Some experts mean our sexuality exists only in the drive system – as the drive system is all about being active, and seeking out excitement and rewards.
However, the idea that our sex drive is in fact a pure drive, is a bit of an antiquated way of viewing human sexuality.
Sexological research has shown that our sex drive is more like any other emotion. It’s triggered by internal and external stimuli, meaning we need to see, taste, smell, feel or hear something that gets our libido going. It doesn’t always just spring into action spontaneously.
Furthermore, the drive system is all about achievements and “doing”. For some, sex is all about compassion, caring and relaxing, which is what the care-giving system is all about – not the drive system.
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In order to keep it simple, you’ll first want to understand which of the systems is responsible for your sexuality and your experience of intimacy.
If sex for you is all about excitement, novelty or experimenting – perhaps your sexuality lies in the drive system.
If sex is all about caring, calm and showing and expressing your love – maybe sex is all about the care-giving system.
If you feel like your sexuality is a mix of both of or if it shifts and changes – then you might be going from one system to another and then back again, during sex.
Activating the drive system is not about throwing in a few sex toys or trying a new position. In fact – if you’re in the threat system, this will probably be more stressful than helpful.
In order to activate the drive system and keep your relationship alive, you can make it easy for yourself by asking the question: what can I do right now to improve my relationship?
It’s a simple – yet effective question.
By asking yourself what you can do to improve your relationship, you’re shifting into action mode. And the best part is, you’re asking yourself what you can do here and now, which means it probably can’t be elaborate, expensive or take three hours.
It’s about finding the small ways in which you can practice self-care in your relationship, to inject energy and happiness into it.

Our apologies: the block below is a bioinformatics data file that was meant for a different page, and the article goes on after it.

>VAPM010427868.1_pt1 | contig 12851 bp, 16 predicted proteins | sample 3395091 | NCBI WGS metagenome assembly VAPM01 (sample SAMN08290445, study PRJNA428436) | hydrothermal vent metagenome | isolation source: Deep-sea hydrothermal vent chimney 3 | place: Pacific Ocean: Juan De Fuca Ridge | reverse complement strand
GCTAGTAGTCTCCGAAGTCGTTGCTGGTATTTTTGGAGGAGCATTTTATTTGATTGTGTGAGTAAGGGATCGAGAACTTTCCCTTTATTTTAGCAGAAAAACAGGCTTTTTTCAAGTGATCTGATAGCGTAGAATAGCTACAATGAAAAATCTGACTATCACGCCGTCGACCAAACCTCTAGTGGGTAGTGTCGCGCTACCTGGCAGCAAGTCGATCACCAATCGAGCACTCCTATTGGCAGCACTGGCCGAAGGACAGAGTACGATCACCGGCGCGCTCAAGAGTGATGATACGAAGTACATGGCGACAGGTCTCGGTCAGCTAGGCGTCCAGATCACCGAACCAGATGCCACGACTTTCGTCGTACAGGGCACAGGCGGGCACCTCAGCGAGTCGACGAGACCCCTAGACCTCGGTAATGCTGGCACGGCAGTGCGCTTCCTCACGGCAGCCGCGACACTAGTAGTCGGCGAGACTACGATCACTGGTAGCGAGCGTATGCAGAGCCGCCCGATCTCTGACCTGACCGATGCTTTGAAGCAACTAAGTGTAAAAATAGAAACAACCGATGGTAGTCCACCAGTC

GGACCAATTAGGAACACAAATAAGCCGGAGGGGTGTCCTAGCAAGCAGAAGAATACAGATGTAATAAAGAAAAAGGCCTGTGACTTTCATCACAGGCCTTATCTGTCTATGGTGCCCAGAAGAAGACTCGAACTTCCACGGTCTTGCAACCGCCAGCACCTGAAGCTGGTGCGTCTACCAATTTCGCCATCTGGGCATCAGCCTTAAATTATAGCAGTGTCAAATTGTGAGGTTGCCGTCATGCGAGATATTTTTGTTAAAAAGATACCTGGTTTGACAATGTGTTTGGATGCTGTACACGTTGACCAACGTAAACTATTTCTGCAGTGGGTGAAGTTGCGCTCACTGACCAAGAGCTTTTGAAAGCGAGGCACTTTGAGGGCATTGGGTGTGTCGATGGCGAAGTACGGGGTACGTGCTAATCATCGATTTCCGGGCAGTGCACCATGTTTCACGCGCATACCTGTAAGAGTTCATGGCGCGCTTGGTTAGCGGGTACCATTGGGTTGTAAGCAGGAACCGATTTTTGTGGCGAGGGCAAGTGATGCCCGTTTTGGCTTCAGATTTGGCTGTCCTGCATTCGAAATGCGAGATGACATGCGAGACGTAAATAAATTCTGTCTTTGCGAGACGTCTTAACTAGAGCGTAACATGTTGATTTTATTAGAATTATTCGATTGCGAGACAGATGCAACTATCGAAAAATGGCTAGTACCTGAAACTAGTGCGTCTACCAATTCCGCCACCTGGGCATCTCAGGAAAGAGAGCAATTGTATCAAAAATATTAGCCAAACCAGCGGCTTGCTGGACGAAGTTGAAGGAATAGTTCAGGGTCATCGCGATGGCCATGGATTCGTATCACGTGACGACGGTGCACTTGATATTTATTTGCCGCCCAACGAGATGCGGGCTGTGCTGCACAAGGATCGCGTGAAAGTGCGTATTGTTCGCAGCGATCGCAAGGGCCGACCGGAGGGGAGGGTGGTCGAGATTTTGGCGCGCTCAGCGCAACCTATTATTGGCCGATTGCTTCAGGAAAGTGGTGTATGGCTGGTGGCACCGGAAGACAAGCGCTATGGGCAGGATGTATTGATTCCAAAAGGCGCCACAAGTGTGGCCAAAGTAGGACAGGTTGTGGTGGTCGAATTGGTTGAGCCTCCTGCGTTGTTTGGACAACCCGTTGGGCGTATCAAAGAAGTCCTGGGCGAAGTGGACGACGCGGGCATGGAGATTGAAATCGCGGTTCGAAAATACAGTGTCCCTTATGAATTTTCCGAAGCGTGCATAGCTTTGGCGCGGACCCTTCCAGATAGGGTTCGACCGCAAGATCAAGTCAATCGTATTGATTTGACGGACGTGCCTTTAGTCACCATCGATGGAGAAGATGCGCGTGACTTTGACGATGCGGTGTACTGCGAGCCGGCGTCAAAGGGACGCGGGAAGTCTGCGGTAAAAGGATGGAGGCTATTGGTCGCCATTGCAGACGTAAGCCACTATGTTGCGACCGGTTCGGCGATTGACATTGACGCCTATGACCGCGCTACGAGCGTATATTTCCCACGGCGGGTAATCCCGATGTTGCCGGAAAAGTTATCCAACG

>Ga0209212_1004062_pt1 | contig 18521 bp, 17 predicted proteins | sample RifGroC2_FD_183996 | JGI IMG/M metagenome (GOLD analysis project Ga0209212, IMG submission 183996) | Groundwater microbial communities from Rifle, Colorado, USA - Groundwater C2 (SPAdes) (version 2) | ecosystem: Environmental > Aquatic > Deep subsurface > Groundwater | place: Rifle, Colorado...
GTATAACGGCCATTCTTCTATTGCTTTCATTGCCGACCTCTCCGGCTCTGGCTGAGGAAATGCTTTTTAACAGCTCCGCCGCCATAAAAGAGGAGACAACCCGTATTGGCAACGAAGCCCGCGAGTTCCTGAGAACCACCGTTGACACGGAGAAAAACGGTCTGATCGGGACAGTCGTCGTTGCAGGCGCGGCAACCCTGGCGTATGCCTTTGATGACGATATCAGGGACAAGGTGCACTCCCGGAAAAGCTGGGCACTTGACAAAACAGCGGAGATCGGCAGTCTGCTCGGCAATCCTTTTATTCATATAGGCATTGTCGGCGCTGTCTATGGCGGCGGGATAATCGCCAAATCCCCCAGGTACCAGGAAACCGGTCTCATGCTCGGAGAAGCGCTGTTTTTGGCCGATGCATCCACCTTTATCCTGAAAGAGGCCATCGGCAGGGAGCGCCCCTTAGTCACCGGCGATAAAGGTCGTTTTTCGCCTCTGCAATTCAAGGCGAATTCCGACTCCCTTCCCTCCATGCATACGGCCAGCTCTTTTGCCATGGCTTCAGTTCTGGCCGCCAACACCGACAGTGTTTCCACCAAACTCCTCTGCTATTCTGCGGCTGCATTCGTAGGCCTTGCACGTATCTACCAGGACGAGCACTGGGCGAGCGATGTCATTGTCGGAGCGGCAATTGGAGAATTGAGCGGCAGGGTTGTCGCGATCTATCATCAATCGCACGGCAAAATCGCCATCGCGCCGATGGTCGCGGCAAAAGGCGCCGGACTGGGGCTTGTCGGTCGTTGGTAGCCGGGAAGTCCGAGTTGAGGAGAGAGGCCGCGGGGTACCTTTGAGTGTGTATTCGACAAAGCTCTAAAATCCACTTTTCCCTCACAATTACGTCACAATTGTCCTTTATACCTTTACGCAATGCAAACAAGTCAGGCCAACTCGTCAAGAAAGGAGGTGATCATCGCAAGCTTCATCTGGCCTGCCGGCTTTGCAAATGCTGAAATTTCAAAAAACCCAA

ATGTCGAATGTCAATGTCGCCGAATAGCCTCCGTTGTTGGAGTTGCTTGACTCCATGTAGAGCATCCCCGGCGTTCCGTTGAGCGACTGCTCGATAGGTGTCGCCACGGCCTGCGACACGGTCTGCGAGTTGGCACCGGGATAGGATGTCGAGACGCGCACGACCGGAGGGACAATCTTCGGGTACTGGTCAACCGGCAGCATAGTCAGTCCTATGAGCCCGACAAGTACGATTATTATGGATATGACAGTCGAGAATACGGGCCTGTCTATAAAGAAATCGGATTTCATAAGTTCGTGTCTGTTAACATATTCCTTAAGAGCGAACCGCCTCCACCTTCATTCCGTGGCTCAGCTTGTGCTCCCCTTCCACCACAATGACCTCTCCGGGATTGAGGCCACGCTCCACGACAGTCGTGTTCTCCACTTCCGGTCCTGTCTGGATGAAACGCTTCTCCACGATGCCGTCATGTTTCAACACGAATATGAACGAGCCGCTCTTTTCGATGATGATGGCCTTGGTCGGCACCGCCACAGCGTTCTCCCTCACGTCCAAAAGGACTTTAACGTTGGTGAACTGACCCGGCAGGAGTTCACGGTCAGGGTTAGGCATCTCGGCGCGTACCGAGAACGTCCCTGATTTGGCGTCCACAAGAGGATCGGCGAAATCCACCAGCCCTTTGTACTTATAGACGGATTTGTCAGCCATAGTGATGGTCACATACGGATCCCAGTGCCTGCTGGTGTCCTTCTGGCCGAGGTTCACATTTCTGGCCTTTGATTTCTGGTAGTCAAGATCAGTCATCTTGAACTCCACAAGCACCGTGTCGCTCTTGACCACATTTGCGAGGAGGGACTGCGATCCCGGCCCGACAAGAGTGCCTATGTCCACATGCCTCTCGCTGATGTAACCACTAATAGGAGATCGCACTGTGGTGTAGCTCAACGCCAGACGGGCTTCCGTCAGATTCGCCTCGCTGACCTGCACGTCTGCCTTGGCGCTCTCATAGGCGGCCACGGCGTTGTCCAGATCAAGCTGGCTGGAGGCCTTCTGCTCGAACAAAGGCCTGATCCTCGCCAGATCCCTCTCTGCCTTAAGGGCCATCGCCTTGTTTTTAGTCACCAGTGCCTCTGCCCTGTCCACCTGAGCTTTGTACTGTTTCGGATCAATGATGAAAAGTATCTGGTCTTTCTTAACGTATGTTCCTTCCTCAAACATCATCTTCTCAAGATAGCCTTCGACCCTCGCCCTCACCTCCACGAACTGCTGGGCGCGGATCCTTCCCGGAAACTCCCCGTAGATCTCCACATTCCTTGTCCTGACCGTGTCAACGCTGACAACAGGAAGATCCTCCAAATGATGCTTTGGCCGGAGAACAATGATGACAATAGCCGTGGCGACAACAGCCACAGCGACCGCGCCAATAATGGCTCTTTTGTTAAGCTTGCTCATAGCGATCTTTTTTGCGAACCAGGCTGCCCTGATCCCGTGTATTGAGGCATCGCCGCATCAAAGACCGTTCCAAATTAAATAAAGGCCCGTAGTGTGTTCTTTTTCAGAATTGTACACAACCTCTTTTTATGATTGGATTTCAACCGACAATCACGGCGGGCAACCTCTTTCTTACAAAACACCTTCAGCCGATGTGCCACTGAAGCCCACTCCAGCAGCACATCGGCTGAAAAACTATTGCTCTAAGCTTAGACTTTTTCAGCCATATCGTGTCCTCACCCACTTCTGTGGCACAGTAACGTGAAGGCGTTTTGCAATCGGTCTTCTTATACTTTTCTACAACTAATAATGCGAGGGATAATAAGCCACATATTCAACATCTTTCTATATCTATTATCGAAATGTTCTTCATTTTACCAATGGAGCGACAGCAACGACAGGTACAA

You could try:
Writing a note about how much you love your partner and sticking it in their jeans pocket.
Texting your partner about a favourite memory of yours.
Giving your partner a heart-felt hug.
Going for a walk together.
Giving your partner a quick foot rub.
Doing these things doesn’t necessarily help you get directly in contact with your sexuality. They however help you get out of the threat system and into the drive system – so you can take steps to activate your sexuality (if that’s what you want to do).
The care-giving system is often forgotten during new motherhood. At least as it relates to self-care for yourself.
When you practice self-care, you’re moving yourself out of your role as a mother and coming into your own identity.
When you’re yourself – and not only a mom – you can more easily come in contact with the sensual and sexual part of yourself. This cultivates intimacy and makes it easier for your to connect with your partner.
In order to get into this system there are a few things you can do.
You could try:
Redirecting your thoughts.
When you criticize yourself or your partner, you’re stimulating your threat system. By trying to cultivate compassion, you’re stimulating your care-giving system. Try thinking about what you like about yourself or your partner and be generous. It will probably be difficult in the beginning, but by noticing when you’re being harsh and redirecting your thoughts, you’ll be helping yourself into the care-giving system.
Focusing on your breathing.
Our breath anchors us to the here and now. Instead of worrying about the future or being harsh towards yourself – focus on the way your breath flows in and out of your body. Breathing exercises can be found for free on youtube or on popular apps such as Headspace.
Doing a quick body scan.
Start from your toes and work your way up your body, focusing on the sensations you can feel (or lack thereof). Perhaps you notice tingling, warmth or sore muscles. If you want a guided exercise, you’ll find a wide selection of short body scans on youtube.
Becoming a mother can be challenging, complicated and tough. What to do to keep a relationship alive as a first-time mom, doesn’t have to be.
By removing yourself from the threat system and into the drive or care-giving system – you can awaken your relationship, keep it on course and connect intimately.
No fluff - just life changing stuff, based on Sexological Science, Psychotherapeutic Methods and Best Practices.